Annie Feidt, Alaska's Energy Desk - Anchorage

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Annie Feidt is the Managing Editor for Alaska's Energy Desk, a collaboration between Alaska Public Media in Anchorage, KTOO Public Media in Juneau and KUCB in Unalaska. Her reporting has taken her searching for polar bears on the Chukchi Sea ice, out to remote checkpoints on the Iditarod Trail, and up on the Eklutna Glacier with scientists studying its retreat. Her stories have been heard nationally on NPR and Marketplace. Annie’s career in radio journalism began in 1998 at Minnesota Public Radio, where she produced the regional edition of All Things Considered. She moved to Anchorage in 2004 with her husband, intending to stay in the 49th state just a few years. She has no plans to leave anytime soon. afeidt (at) alaskapublic (dot) org  |  907.550.8443 | About Annie

La Nina typically brings cooler and drier conditions to Alaska. And because of global warming, that may mean a more typical winter for much of the state.

In Alaska, big fall storms are often associated with the jet stream. Listen now

Weather conditions aren't a driver of when fall colors appear, but weather events can drive the extent, duration and intensity of fall colors. Listen now

Brettschneider says this year's Arctic sea ice retreat won't break the record set in 2012, but is not too far behind. He says it's strikingly low compared to two decades ago. Listen now

Fairbanks gets the first freeze of the season about a week ahead of normal. Listen now

If you took all that water that has just fallen on Harris County and you put it right over the urban part of Anchorage it would be about 60 or 70 feet deep. It's an extraordinary amount of water that's fallen. Listen now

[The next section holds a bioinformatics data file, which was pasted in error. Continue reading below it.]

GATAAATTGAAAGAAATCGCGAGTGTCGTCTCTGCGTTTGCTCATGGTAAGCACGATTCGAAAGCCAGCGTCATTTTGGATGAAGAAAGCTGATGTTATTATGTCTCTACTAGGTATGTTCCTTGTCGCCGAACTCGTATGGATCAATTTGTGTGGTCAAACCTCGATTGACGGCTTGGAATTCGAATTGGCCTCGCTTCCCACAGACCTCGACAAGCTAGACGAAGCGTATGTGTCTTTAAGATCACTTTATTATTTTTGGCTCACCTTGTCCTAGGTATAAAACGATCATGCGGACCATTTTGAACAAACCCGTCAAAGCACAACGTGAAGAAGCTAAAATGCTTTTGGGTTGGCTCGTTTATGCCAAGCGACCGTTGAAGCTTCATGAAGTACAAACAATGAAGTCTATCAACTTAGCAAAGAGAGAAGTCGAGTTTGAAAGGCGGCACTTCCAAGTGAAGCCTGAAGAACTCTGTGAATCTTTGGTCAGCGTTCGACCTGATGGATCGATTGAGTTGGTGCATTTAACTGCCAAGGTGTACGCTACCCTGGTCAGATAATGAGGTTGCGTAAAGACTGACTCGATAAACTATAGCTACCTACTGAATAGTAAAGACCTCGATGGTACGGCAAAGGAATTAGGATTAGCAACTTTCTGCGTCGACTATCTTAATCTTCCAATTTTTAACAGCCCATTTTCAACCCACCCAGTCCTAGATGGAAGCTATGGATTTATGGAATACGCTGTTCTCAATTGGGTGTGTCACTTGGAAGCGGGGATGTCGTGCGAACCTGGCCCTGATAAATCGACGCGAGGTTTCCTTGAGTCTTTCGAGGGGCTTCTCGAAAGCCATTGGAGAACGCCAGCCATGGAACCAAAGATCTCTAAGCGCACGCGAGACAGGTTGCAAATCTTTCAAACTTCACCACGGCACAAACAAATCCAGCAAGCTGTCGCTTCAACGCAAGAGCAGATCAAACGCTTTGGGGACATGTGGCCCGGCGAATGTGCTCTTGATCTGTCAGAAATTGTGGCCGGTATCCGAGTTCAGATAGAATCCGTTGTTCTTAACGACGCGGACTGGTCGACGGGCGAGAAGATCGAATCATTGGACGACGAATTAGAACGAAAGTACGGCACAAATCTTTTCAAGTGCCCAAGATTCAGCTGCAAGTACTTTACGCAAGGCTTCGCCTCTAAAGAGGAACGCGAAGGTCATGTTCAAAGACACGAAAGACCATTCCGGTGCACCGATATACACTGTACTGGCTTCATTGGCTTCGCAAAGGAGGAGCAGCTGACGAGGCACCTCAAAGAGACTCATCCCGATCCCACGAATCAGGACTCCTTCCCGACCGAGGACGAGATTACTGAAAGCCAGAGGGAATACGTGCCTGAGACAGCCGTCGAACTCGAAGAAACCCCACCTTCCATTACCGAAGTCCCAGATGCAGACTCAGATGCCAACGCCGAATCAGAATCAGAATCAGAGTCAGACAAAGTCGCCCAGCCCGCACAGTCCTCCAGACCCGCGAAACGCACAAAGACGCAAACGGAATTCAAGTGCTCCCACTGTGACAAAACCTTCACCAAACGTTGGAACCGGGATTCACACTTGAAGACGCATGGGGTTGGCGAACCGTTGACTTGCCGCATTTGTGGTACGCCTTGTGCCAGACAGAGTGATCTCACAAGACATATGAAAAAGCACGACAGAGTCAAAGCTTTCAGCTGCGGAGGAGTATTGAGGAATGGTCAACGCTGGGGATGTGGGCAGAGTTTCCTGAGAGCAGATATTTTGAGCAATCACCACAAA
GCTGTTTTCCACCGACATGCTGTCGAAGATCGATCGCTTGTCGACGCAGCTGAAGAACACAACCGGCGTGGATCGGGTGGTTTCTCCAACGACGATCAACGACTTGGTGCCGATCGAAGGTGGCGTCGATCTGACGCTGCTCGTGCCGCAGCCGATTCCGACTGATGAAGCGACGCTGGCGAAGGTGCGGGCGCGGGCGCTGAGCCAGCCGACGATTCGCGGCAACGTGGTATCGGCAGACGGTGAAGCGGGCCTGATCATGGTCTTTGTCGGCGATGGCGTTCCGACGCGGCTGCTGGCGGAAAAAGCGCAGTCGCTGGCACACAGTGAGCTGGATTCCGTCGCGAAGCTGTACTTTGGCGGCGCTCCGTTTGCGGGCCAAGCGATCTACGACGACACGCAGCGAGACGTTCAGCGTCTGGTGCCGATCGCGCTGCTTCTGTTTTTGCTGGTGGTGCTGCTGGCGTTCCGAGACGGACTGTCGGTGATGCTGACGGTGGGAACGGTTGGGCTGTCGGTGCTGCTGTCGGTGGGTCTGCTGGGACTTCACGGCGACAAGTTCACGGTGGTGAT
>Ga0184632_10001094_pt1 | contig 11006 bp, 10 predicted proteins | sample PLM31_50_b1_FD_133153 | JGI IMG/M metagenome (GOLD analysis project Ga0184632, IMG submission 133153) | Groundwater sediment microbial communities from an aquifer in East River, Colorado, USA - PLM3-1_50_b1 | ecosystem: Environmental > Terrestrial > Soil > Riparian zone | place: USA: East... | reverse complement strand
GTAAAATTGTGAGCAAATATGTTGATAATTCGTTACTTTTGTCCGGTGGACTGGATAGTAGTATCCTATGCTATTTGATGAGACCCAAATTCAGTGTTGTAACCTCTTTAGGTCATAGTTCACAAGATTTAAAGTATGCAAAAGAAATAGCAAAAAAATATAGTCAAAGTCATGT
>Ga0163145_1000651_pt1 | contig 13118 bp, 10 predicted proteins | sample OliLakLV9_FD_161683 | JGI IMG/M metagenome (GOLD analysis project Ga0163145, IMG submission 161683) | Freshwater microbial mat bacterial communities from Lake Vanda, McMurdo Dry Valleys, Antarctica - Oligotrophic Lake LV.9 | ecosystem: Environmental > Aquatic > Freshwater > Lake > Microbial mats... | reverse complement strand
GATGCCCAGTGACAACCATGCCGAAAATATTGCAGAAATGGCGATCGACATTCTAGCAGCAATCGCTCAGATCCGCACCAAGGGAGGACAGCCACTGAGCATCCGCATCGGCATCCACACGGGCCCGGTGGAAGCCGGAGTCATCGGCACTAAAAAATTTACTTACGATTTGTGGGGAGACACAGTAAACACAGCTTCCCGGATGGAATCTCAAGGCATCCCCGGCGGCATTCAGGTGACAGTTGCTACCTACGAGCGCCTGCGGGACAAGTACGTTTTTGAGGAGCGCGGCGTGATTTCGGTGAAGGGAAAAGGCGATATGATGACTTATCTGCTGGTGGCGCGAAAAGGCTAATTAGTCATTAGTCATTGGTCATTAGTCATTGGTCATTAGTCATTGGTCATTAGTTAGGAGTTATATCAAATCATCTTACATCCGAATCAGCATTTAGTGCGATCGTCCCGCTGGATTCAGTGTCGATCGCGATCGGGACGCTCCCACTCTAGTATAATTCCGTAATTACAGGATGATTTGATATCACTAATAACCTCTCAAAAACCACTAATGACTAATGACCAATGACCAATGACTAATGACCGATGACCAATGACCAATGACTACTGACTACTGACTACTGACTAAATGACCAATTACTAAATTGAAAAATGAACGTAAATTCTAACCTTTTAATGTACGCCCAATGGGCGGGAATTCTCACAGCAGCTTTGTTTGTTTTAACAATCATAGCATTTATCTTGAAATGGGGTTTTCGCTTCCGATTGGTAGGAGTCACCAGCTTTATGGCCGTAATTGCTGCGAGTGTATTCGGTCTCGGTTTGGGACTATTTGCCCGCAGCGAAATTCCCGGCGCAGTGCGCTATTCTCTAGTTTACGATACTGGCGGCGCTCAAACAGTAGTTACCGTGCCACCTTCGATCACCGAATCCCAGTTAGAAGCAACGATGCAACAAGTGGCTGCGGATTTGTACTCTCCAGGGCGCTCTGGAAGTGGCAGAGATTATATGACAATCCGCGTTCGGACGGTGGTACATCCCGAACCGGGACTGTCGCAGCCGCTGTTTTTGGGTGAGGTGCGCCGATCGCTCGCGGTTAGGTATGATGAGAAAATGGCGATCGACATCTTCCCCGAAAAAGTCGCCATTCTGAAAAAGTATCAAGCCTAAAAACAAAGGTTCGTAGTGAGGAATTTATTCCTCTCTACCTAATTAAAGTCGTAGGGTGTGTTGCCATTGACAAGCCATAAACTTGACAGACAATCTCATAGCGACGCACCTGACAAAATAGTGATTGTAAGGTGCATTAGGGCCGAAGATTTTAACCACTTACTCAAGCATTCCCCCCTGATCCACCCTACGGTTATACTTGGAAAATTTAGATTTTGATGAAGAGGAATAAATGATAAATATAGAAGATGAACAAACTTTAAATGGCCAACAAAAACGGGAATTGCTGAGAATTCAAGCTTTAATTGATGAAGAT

Most places in Alaska are wetter than normal for August, but it's been especially rainy in Ketchikan. Listen now

August is the rainiest month in Alaska. But how rainy? That depends on where you live. Listen now

Juneau has had very few days above 70 this summer. In contrast, Anchorage logged its warmest temperature of the year Sunday, 76 degrees. Listen now

Less than ten years after oil started flowing, Alaska’s economy cratered. The recession was quick and deep.

In Alaska, we don’t pay income tax. We don’t pay state sales tax. But once a year every man, woman and child gets a cut of the state’s oil wealth. There are plenty of other oil states in the world, but Alaska is the only one that treats residents like shareholders and sends them dividend checks every year.

Back in 1970 on July 19, it snowed 9.7 inches at the Summit weather station just south of Cantwell on the Parks Highway. Listen now

Residents of Utqiagvik have experienced above normal temperatures for the last 17 months. But a cooler-than-normal June will end that streak.

Alaskans will celebrate the summer solstice at 8:24 tonight. The solstice is the point when the sun’s rays reach their highest latitude of the year. And also the moment when the days start getting shorter. Listen now

Fairbanks hit 90 degrees last week for the first time in four years. The heat was very localized to the Tanana and Yukon river valleys. We asked Brian Brettschneider, with our Ask a Climatologist segment, which areas of Alaska usually see the hottest temperatures in the summer. He says the warmest temperatures are almost always found in the Interior.

Wildfire season is off to a slow start in Alaska. But that could change very quickly. That’s because predicting how severe a wildfire season will be in the state is so tricky. Alaska’s Energy Desk is checking in with climatologist Brian Brettschneider each week as part of the segment, Ask a Climatologist. Brettschneider says over the entire season, which runs through the end of July, no wildfire forecast is useful for Alaska.

May weather can't tell us much about what the rest of the summer will hold in Southcentral Alaska. Listen now

If you imagine a chart, 'peak summer' is the top of the annual temperature curve or the warmest part of the year. In Interior Alaska, that peak happens much earlier than most of the rest of the country. Listen now

Summer in Alaska is full of endless daylight, a few mosquitoes and also some pretty amazing or terrible weather, depending on the year. So how are forecasters sizing up the long term outlook for June, July and August? Listen now

Alaska is once again the land of the midnight sun. If you live in Utqiaġvik (formerly Barrow), the sun won’t set again until August 2. Listen now